Opiates – or opioids – are powerful drugs that, when prescribed legally, are used to treat moderate/severe chronic pain. They’re usually prescribed for pain resulting from injury, pain relief after surgery or people with chronic illnesses such as arthritis.
Some of the most common opiates prescribed by doctors to manage pain are as follows:
- and Fentanyl
Heroin is also an opioid, and heroin addicts fall under the category of opioid addicts.
What is Opioid Addiction?
Opioid addiction, like all addictions, is a disease. Even if initially prescribed the drugs for legitimate pain issues, people addicted to opiates often continue to take the drugs for the feeling of euphoria and pleasure they provide.
However, whether taken illegally or legally, opiates are very addictive. Taking them for extended periods of time can actually alter a person’s brain chemistry and lead not only to addiction but also dependence and increased tolerance. This causes people to take more and more of the drugs to get the same results and can lead to overdose.
People addicted to opiates will be unable to stop taking them without sending their bodies into withdrawal symptoms. These withdrawal symptoms can include:
- Excessive fatigue
- Anxiety and irritation
- Watery eyes and noses
- Sweating and chills
- Muscle cramps
- Intestinal problems, such as nausea, vomiting, cramping and diarrhea
- and More
Because of the side effects of opioid withdrawal, which can sometimes be severe, people have an even harder time beating their addictions. This leaves some feeling hopeless and despondent, wondering if there’s even a reason to try to stop. If this sounds familiar, keep reading.
Is Suboxone a Good Treatment for Opiate Addiction?
We don’t want to keep you in suspense. The simple answer to this question is yes, suboxone is a good treatment option for opioid addiction. In fact, suboxone treatment is probably the best treatment for opiate addiction out there right now. It’s affordable, painless and can be undertaken either inside or outside of rehab to fit your specific needs.
You know yourself better than anyone. You know if you need to check into rehab and get away from the world for a while. If that’s what you need, suboxone clinics and rehab centers can accommodate you. However, if you can’t go to rehab because you can’t afford it or because you’re afraid of losing your job or not being able to pay your bills, you can be affordably treated with suboxone as an outpatient.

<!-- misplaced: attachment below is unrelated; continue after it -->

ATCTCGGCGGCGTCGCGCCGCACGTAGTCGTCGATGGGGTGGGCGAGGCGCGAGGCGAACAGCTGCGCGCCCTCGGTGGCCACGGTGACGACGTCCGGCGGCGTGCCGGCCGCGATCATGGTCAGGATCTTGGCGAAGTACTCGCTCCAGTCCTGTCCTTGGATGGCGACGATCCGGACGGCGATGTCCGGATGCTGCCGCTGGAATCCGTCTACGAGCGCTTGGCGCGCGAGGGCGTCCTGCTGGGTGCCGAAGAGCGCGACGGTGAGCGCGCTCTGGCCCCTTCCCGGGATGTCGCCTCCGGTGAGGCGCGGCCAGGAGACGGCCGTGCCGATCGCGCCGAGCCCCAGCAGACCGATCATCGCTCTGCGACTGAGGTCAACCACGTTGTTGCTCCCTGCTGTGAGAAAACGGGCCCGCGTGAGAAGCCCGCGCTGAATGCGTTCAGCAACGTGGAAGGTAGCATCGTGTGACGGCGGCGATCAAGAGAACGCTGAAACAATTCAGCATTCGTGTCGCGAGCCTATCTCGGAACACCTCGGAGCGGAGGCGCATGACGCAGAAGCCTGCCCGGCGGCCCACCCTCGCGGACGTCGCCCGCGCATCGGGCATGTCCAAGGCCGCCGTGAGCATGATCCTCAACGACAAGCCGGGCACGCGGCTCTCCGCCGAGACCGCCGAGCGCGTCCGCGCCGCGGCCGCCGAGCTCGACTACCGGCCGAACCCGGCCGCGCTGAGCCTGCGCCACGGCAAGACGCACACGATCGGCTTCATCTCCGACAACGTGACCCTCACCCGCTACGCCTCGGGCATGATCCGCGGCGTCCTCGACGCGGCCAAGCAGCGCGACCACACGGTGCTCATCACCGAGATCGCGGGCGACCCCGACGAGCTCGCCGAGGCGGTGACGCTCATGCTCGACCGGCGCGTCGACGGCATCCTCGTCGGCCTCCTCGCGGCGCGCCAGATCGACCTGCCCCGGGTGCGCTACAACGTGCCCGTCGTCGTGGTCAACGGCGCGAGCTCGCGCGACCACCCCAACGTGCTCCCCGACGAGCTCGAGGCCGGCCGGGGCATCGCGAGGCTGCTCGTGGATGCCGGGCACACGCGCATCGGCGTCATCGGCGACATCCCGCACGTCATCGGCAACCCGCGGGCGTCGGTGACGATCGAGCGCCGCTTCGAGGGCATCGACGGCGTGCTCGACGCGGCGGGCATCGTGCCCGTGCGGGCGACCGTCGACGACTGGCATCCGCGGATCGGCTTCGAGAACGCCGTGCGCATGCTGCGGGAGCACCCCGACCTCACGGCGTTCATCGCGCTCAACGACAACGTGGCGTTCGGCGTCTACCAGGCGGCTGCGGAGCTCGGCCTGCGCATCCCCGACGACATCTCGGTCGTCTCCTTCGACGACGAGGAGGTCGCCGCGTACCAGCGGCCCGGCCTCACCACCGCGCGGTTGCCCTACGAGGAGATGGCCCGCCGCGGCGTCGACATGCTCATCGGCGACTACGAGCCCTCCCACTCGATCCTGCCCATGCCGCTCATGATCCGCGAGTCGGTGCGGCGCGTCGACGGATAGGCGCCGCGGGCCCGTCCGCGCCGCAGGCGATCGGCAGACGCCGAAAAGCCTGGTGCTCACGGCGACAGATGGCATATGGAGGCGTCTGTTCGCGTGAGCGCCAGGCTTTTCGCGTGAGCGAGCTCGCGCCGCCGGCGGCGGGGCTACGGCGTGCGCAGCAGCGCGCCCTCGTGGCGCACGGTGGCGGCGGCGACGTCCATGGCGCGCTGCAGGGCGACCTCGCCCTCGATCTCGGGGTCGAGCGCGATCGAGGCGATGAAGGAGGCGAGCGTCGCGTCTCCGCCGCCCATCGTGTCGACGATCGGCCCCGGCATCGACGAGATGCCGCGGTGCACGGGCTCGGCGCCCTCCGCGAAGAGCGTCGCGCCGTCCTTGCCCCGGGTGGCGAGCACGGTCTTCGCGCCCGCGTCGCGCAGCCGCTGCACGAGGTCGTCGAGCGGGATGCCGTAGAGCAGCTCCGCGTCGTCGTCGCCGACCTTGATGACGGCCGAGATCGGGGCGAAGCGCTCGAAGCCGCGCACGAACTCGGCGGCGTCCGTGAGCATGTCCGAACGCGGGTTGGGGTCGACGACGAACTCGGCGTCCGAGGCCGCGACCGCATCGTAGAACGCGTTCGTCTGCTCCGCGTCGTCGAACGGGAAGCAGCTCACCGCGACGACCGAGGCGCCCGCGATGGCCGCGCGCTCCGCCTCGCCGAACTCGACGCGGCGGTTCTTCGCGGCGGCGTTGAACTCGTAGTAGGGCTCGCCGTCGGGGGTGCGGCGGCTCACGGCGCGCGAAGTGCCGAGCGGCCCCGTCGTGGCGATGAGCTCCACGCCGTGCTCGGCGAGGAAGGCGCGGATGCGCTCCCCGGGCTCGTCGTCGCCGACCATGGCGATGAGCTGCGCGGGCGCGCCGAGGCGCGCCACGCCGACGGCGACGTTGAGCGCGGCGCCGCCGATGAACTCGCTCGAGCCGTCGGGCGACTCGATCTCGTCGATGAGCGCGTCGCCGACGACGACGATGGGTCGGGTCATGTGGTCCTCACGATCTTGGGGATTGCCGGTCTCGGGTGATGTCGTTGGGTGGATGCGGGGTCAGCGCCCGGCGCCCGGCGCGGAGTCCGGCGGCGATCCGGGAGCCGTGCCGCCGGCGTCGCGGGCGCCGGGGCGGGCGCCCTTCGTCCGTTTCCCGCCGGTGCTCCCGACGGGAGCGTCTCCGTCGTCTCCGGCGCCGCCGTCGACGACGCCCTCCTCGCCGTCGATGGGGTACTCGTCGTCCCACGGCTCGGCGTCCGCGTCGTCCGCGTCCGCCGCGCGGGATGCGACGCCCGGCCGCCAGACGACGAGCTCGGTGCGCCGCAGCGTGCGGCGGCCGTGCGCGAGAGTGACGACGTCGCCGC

How Does It Work?
Suboxone is a combination of two different drugs, buprenorphine and naloxone. Buprenorphine is an opioid that dispenses just enough opiate into your body to keep you from going into withdrawals. However, naloxone counters the euphoric, pleasurable feelings that make opioids so addictive. This keeps your body from suffering through withdrawal while also getting you used to living without the “high” of opioids.
The drug is administered in pill or sublingual strip form and is placed under the tongue or on the inside of the cheek to dissolve. Over time, your doctor will wean you off the drug, having you take smaller and smaller doses until eventually you don’t need it at all. This treats your addiction and saves you the pain of withdrawal.
Is It Effective?
As someone who has personally gone through suboxone treatment myself, I can promise you that it’s effective. I was able to completely beat a 10-year, 20-pill-a-day addiction in a little over a year without any side effects worse than a few night sweats.
As a single, lower-middle-class mom, I chose to go the non-rehab route, and I was able to do my entire treatment as an outpatient for a very reasonable price without losing my job, causing hardship to my kids or ever having to tell anyone I didn’t want to tell.
So please, if you’re suffering from opioid addiction, don’t sit there feeling hopeless. Suboxone treatment works. It worked for me, which is why I’m so passionate about reaching out to others and letting them know that it can work for them too.
You can turn your life around. It only takes making the decision to pick up the phone and call a doctor or clinic who can help. Please take that step today, and get ready to enjoy a whole new, addiction-free life just like I’m doing now. Call us today at 833-610-1174.